Film review: The Sense of an Ending
Consummate acting is in overflowing abundance in The Sense of an Ending. With deftness, Jim Broadbent plays Tony, a cantankerous retiree running a small shop that sells vintage cameras, while Charlotte Rampling is the self-assured Veronica, Tony’s first love from university, with whom he becomes reacquainted, decades after an ugly break-up by their former, immature selves. And the young actors portraying them — Billy Howle as the impetuous, book-hungry, sex-hungry Tony, and Freya Mavor, the alluring Veronica — hold their own, along with other performers in that 1960s sepia-photograph-toned milieu.
When Adrian (Joe Alwyn) joined his class at high school, Tony was at once impressed by the quiet boy’s deep and thoughtful intelligence, and quickly absorbed him into his clique. Later, the betrayal Tony felt upon realising the Cambridge-undergraduate friend he had so admired was now going out with his girl could only spill into a bilious tirade of written vitriol, the feeling made more intense by the lengths he believed he himself had to go, to have won Veronica — her body, if not her heart. An earlier bout of radical candour by the girl’s mother (Emily Mortimer) warning Tony about her child had clearly not registered.
The director, Ritesh Batra, in working with a screenplay by Nick Payne, based on Julian Barnes’ Booker-Prize winning novel, draws rich dynamics from unfolding revelations to bring closure to an unresolved pain. The idea of narrator unreliability — arguably, the essence of the book, which is summed up in its best quote, thus: History is that certainty produced at the point where the imperfections of memory meet the inadequacies of documentation — although repeated on film is not satisfyingly borne out in the cascading drama, that shifts forth and back between present and past.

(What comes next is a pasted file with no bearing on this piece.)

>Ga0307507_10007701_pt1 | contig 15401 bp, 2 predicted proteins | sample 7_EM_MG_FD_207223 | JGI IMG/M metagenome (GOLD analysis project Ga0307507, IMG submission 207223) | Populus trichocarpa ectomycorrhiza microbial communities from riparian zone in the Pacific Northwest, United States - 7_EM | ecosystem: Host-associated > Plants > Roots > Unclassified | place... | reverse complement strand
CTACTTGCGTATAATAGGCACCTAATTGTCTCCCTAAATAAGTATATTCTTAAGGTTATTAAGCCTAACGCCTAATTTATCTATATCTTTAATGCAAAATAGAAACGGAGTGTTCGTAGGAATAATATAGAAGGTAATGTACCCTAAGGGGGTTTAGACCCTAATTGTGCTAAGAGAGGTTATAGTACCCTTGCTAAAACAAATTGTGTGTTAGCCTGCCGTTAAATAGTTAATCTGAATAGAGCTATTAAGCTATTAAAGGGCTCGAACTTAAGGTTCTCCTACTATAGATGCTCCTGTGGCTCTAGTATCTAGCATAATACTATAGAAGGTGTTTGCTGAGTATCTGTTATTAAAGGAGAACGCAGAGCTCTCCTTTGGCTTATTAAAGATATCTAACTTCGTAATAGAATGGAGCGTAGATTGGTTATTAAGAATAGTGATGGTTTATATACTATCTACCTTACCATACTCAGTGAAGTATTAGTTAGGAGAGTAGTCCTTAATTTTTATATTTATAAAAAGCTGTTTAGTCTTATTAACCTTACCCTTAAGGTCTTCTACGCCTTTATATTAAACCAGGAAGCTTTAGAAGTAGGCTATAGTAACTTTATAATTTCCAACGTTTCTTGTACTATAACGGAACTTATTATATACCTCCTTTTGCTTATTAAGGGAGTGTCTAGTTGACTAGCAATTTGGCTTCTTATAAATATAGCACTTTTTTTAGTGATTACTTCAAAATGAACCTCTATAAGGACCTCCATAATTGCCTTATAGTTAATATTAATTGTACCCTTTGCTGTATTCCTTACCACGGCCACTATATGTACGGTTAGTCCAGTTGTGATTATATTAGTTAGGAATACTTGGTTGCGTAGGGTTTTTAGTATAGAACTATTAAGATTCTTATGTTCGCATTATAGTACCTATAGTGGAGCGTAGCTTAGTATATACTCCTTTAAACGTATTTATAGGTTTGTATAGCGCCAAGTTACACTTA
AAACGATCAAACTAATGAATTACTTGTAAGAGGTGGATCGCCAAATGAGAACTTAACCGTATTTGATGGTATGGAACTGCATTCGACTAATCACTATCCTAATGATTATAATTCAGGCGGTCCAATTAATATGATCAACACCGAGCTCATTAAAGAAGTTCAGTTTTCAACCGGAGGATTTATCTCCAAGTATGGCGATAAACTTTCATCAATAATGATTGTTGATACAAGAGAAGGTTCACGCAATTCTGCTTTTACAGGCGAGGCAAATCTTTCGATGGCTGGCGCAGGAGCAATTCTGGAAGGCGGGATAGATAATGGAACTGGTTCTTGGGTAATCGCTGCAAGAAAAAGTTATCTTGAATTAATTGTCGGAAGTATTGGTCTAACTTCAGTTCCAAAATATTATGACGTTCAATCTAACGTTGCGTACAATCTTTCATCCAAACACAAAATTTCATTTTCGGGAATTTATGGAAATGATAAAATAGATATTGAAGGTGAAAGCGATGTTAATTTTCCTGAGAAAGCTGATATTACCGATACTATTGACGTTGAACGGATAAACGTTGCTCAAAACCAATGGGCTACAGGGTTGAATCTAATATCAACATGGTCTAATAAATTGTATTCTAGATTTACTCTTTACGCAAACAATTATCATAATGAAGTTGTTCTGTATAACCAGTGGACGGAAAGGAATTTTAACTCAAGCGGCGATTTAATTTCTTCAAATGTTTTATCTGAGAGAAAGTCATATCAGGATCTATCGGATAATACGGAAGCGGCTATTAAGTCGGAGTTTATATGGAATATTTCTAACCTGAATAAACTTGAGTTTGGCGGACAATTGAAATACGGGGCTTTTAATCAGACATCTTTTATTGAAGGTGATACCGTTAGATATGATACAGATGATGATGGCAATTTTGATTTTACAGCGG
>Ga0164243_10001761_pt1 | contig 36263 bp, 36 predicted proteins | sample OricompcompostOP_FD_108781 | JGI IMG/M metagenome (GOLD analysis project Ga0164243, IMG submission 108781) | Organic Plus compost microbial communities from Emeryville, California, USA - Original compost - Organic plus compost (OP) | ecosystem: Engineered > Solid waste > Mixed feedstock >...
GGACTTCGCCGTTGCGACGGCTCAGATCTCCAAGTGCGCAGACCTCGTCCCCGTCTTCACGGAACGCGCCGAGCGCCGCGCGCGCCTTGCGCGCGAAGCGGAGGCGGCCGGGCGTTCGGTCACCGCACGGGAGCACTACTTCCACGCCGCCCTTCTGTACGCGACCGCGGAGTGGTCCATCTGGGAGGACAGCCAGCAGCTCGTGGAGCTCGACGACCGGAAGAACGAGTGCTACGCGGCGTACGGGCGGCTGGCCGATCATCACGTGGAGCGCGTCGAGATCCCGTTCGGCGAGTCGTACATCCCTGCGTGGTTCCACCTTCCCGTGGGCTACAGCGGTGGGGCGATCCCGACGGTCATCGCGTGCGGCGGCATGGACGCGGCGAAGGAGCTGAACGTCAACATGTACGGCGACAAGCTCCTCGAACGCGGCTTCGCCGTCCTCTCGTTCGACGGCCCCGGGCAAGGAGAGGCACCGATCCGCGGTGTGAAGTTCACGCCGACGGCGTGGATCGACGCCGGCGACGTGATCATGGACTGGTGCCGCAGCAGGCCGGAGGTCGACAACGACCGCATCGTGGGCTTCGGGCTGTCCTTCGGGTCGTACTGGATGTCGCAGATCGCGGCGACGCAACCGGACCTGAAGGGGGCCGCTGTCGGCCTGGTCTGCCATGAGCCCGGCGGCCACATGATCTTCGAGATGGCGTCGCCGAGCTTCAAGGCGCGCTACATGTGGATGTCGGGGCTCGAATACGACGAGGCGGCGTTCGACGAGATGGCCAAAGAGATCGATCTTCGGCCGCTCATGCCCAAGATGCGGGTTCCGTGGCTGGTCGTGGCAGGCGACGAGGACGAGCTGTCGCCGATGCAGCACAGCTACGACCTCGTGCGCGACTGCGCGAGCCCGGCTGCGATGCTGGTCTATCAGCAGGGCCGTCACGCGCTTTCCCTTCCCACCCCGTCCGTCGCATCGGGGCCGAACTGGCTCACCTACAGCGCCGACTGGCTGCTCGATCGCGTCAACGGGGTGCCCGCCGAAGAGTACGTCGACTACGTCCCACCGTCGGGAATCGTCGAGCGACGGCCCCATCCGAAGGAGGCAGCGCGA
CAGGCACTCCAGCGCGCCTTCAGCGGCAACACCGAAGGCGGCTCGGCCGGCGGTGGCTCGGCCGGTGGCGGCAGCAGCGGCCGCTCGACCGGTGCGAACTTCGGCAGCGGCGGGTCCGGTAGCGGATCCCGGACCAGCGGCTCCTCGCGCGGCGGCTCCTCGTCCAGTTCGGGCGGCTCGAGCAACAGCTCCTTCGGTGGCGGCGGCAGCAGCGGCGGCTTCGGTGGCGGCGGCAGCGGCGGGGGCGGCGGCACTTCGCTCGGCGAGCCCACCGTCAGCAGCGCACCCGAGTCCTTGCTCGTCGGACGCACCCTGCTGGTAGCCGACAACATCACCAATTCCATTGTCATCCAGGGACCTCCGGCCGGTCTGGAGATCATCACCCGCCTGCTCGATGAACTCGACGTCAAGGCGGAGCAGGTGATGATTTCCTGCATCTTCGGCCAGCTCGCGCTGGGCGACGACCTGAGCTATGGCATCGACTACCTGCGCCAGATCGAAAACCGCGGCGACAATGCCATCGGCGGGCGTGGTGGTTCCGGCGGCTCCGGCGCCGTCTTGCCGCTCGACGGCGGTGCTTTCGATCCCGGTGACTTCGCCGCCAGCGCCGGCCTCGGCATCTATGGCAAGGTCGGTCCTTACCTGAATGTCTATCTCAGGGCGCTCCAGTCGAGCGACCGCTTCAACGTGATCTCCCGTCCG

Batra is aided by cinematographer, Christopher Ross, who has a gift for both lucid, current-moment compositions, and memory-filtered wooziness. But, most of all, he is helped inestimably by his precious crop of cast who live out their characters as if they own the stories. Mortimer, notably, is captured in all her sensuous womanliness, like the faintest scent of rain in a haze of maybe-truths.
At the opening of the movie, Tony relates how he used to think of high school as a holding pen, where the cohort waited to be let out into university, not knowing, of course, that that too was a pen, into the world, itself again another, in much the same way the future flows out in ever-growing circles from events that have transpired, as we remember, or are able to put in words.